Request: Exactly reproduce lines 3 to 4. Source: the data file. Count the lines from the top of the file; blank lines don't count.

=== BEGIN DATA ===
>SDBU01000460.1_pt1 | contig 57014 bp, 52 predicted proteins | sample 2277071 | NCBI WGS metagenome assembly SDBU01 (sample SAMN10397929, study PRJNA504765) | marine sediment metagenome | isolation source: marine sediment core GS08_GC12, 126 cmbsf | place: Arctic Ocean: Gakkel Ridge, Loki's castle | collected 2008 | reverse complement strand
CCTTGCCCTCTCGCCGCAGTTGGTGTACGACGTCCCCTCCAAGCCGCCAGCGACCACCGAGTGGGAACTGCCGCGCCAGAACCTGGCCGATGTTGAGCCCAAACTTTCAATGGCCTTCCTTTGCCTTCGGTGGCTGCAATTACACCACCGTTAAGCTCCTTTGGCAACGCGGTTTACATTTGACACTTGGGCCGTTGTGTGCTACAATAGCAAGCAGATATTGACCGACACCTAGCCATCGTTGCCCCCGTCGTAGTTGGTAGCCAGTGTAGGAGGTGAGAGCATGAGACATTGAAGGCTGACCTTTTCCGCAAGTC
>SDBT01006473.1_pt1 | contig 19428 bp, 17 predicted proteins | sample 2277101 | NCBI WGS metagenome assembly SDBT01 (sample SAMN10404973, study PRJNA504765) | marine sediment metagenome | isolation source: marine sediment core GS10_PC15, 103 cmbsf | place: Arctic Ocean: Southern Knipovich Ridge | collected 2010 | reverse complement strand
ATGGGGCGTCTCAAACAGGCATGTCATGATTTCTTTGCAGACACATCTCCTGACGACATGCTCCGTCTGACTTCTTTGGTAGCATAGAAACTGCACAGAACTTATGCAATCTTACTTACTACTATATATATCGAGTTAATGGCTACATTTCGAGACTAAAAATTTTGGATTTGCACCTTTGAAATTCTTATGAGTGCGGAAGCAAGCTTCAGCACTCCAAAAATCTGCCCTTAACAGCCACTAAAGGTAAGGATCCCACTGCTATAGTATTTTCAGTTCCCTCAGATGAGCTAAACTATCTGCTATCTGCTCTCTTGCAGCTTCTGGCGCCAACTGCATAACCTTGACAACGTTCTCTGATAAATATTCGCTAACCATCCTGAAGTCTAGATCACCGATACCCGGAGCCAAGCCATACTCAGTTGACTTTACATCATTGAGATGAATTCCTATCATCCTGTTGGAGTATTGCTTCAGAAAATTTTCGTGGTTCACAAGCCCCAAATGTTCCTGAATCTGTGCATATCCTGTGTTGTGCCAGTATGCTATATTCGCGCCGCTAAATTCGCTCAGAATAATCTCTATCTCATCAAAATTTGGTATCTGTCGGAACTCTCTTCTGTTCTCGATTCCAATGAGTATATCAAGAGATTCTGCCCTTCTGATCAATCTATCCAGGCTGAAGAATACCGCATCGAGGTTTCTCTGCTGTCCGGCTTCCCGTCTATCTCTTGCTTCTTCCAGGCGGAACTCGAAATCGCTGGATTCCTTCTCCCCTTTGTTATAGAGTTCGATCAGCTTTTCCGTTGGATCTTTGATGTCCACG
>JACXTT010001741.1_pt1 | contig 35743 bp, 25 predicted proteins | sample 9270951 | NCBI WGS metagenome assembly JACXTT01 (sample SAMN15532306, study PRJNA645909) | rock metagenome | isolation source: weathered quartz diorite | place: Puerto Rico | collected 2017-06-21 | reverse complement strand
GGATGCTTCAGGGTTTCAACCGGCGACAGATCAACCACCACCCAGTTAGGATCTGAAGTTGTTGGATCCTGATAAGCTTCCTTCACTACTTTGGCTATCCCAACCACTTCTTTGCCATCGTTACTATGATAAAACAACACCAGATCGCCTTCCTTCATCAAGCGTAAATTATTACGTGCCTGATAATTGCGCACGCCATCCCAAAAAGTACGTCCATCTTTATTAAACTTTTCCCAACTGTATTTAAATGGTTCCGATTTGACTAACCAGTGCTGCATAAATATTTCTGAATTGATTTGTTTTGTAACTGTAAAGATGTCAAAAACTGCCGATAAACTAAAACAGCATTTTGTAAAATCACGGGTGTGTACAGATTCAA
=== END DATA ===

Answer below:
>SDBT01006473.1_pt1 | contig 19428 bp, 17 predicted proteins | sample 2277101 | NCBI WGS metagenome assembly SDBT01 (sample SAMN10404973, study PRJNA504765) | marine sediment metagenome | isolation source: marine sediment core GS10_PC15, 103 cmbsf | place: Arctic Ocean: Southern Knipovich Ridge | collected 2010 | reverse complement strand
ATGGGGCGTCTCAAACAGGCATGTCATGATTTCTTTGCAGACACATCTCCTGACGACATGCTCCGTCTGACTTCTTTGGTAGCATAGAAACTGCACAGAACTTATGCAATCTTACTTACTACTATATATATCGAGTTAATGGCTACATTTCGAGACTAAAAATTTTGGATTTGCACCTTTGAAATTCTTATGAGTGCGGAAGCAAGCTTCAGCACTCCAAAAATCTGCCCTTAACAGCCACTAAAGGTAAGGATCCCACTGCTATAGTATTTTCAGTTCCCTCAGATGAGCTAAACTATCTGCTATCTGCTCTCTTGCAGCTTCTGGCGCCAACTGCATAACCTTGACAACGTTCTCTGATAAATATTCGCTAACCATCCTGAAGTCTAGATCACCGATACCCGGAGCCAAGCCATACTCAGTTGACTTTACATCATTGAGATGAATTCCTATCATCCTGTTGGAGTATTGCTTCAGAAAATTTTCGTGGTTCACAAGCCCCAAATGTTCCTGAATCTGTGCATATCCTGTGTTGTGCCAGTATGCTATATTCGCGCCGCTAAATTCGCTCAGAATAATCTCTATCTCATCAAAATTTGGTATCTGTCGGAACTCTCTTCTGTTCTCGATTCCAATGAGTATATCAAGAGATTCTGCCCTTCTGATCAATCTATCCAGGCTGAAGAATACCGCATCGAGGTTTCTCTGCTGTCCGGCTTCCCGTCTATCTCTTGCTTCTTCCAGGCGGAACTCGAAATCGCTGGATTCCTTCTCCCCTTTGTTATAGAGTTCGATCAGCTTTTCCGTTGGATCTTTGATGTCCACG